# Three Forces on a Glider

A force may be thought of as a push or pull in a specific direction. This slide shows the forces that act on the Wright 1900 aircraft when flown as a piloted glider. You can compare these forces to the forces on the aircraft when flown as a kite and you will note only a few differences. There are also a few differences from the forces on a powered aircraft. But the similarities are so great that the Wrights were able to learn the basics of flight control by flying their unpowered aircraft as a glider. You can also learn the basics of aerodynamics by flying a glider or paper airplane. The forces on your glider are exactly the same as the forces on the Wright brothers’ glider.

## Weight

Weight is a force that is always directed toward the center of the earth. The magnitude of the force depends on the mass of all the parts of the aircraft including the pilot. The weight is distributed throughout the aircraft, but we can often think of it as collected and acting through a single point called the center of gravity. In flight, a glider rotates about the center of gravity.

## Lift

To make a glider fly, we must generate a force to overcome the weight. This force is called the lift and is generated by the motion of the glider through the air. Lift is an aerodynamic force (“aero” stands for the air, and “dynamic” denotes motion). Lift is directed perpendicular (at right angle) to the flight direction. As with weight, each part of the glider contributes to a single lift force. Most of the lift of the Wright glider was generated by the wings. The lift acts through a single point called the center of pressure. The center of pressure is defined just like the center of gravity, but using the pressure distribution around the body instead of the weight distribution.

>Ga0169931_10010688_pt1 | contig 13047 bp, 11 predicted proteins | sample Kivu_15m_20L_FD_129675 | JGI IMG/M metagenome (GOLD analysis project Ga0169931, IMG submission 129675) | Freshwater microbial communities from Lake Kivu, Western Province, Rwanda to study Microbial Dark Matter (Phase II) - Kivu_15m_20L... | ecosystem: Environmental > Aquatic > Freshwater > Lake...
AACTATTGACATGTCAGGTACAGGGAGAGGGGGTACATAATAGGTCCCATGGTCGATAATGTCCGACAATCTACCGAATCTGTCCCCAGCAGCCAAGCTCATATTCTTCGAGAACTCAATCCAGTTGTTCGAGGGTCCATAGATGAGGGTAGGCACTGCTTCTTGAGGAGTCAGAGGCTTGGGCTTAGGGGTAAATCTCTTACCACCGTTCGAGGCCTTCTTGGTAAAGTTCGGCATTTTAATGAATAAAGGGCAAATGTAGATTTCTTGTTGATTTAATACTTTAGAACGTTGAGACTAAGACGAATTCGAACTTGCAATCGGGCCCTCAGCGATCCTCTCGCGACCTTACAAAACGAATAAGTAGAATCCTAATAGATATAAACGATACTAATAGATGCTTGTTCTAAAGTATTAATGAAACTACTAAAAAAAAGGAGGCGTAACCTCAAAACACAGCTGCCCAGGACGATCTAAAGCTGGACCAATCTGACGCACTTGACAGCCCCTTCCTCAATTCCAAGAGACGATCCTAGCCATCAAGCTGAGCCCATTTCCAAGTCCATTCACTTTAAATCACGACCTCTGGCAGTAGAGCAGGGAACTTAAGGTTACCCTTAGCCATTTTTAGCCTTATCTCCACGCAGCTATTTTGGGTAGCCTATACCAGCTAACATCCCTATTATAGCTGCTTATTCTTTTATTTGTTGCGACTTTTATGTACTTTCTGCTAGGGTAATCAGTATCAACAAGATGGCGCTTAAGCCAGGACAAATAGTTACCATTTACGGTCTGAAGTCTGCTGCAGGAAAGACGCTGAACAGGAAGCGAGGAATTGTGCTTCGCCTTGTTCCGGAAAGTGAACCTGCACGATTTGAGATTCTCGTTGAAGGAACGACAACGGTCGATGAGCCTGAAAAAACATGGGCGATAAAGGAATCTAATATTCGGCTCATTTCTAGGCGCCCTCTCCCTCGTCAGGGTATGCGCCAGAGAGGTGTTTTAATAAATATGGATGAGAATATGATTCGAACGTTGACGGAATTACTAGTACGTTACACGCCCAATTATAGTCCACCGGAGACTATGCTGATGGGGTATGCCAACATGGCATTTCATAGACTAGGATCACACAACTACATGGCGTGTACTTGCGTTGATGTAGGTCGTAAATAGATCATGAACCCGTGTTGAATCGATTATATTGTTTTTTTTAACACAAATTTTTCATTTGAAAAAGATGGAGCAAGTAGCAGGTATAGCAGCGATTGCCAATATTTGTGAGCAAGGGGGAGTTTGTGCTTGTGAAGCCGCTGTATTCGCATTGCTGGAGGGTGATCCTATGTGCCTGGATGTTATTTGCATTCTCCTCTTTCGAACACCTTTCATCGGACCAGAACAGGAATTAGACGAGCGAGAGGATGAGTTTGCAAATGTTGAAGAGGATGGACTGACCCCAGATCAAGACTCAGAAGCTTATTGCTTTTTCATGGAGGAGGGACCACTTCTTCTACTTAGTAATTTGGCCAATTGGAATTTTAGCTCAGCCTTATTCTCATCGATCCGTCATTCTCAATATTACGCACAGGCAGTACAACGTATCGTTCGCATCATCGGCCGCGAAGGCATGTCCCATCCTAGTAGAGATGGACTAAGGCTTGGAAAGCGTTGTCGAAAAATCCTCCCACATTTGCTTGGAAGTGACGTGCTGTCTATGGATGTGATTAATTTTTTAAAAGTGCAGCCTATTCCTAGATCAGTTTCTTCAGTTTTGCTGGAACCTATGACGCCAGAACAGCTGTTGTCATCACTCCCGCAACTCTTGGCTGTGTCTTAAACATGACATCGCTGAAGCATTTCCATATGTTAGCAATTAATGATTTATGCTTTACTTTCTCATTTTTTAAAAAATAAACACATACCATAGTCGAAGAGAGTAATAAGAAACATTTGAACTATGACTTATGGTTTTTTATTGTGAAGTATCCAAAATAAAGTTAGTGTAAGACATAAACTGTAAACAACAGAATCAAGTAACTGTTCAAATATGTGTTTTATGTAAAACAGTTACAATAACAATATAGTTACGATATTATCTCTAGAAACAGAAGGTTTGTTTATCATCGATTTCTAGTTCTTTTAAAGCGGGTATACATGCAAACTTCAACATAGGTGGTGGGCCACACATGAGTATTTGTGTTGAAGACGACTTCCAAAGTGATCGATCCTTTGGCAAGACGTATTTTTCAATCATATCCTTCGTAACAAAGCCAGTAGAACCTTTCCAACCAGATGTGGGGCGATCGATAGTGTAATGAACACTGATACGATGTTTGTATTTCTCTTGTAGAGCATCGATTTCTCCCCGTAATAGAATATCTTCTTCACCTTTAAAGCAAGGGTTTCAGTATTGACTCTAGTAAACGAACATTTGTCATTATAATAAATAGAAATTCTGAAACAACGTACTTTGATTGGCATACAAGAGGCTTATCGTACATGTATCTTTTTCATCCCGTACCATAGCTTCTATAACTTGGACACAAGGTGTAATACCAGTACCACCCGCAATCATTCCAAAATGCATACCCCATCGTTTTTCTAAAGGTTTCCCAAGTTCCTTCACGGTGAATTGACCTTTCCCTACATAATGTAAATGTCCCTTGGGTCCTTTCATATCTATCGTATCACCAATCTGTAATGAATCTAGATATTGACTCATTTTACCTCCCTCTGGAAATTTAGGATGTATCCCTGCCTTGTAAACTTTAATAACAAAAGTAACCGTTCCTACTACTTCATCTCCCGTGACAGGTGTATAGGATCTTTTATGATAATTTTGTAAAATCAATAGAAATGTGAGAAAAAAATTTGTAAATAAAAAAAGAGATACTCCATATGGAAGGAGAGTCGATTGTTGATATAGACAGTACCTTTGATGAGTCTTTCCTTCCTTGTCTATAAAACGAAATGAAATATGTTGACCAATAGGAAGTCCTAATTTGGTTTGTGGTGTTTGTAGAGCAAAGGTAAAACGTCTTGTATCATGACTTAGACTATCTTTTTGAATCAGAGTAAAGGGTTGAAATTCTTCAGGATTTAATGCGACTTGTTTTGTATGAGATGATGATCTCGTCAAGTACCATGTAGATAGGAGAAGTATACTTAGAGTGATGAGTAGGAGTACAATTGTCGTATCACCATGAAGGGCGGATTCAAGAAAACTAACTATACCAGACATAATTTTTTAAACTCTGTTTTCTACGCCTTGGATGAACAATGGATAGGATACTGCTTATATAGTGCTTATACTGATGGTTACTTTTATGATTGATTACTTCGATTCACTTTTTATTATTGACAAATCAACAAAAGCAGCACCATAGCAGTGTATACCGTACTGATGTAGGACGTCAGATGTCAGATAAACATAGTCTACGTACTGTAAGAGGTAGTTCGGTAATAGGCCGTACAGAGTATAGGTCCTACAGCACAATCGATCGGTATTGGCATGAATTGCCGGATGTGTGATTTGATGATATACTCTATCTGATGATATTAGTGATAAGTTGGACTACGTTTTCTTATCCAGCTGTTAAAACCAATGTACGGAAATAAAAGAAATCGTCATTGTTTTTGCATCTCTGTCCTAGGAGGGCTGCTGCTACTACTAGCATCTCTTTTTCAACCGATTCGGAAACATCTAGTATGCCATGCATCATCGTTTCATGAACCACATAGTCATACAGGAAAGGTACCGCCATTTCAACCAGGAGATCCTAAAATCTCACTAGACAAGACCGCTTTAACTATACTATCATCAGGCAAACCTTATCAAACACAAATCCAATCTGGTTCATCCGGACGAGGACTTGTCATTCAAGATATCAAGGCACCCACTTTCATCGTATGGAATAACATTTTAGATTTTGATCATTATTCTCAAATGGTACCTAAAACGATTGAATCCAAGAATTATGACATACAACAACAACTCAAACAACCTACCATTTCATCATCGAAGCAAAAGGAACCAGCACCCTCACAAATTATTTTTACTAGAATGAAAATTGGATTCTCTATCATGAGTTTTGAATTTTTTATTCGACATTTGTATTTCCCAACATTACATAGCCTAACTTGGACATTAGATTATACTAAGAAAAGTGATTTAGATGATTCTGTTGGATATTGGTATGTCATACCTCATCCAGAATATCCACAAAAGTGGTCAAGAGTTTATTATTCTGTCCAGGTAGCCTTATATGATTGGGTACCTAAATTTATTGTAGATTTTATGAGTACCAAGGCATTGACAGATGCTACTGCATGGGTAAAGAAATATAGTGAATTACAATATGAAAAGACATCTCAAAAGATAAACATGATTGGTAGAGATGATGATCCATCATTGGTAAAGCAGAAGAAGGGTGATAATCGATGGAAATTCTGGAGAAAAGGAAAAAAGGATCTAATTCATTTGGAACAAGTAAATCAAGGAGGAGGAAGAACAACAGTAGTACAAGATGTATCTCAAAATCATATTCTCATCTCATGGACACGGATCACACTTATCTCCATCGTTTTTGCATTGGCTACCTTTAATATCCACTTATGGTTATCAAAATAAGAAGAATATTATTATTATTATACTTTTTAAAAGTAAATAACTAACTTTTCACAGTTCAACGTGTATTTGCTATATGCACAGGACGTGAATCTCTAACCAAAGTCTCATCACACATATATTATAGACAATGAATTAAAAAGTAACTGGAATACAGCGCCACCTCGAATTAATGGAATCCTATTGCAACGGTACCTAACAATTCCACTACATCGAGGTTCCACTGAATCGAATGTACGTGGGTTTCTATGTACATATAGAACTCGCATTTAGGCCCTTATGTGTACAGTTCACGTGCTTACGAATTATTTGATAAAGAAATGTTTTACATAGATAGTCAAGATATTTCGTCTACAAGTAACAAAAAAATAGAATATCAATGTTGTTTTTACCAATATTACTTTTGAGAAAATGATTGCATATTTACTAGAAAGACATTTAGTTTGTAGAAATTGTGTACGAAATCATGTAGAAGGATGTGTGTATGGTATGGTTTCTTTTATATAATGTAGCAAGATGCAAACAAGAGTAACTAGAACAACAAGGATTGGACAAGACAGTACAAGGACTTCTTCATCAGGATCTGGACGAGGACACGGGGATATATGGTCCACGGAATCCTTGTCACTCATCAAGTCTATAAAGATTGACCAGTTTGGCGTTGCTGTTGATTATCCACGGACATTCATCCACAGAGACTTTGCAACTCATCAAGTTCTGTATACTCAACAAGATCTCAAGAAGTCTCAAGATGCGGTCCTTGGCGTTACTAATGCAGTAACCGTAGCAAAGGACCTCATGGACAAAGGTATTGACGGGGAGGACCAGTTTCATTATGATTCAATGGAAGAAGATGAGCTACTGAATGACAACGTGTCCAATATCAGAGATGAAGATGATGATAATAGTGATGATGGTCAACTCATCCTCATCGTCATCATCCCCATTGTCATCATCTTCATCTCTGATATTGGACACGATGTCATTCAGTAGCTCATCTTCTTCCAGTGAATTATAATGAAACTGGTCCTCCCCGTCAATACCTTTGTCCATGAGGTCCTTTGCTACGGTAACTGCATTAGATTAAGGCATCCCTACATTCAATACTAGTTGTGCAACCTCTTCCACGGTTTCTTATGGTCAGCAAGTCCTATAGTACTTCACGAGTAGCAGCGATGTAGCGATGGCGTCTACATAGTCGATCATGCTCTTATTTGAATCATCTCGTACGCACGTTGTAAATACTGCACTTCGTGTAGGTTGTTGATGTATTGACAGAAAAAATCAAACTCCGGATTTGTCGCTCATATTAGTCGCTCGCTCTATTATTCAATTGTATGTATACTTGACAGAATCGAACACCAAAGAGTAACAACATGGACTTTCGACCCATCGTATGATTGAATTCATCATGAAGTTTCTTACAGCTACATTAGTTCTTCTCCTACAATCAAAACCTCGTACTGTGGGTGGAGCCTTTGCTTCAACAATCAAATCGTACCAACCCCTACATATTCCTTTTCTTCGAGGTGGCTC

## Drag

As the glider moves through the air, the air resists the motion of the glider. This resistance force is called the drag of the glider. The direction of the drag force is always opposite the direction of the motion. Drag acts through the center of pressure in the same way that lift acts through the center of pressure. (In reality, there is only one aerodynamic force on the glider. Engineers break this force into lift and drag to more easily explain the motion of the glider along its flight path.)

In order for a glider to fly, it must generate lift to oppose the weight. To generate lift, the glider must move through the air. But the motion of the glider through the air generates drag. In a powered aircraft, the thrust from the engine opposes drag. The glider, however, has no engine to generate thrust. So how does a glider generate the velocity needed for flight? The simple answer is that a glider trades altitude for velocity. It trades the potential energy difference from a higher altitude to a lower altitude to produce kinetic energy, which means velocity. Gliders always descend relative to the air in which they are flying. In the case of the Wright aircraft, the glider was flown from the top of a sand dune and was only airborne for a short time.

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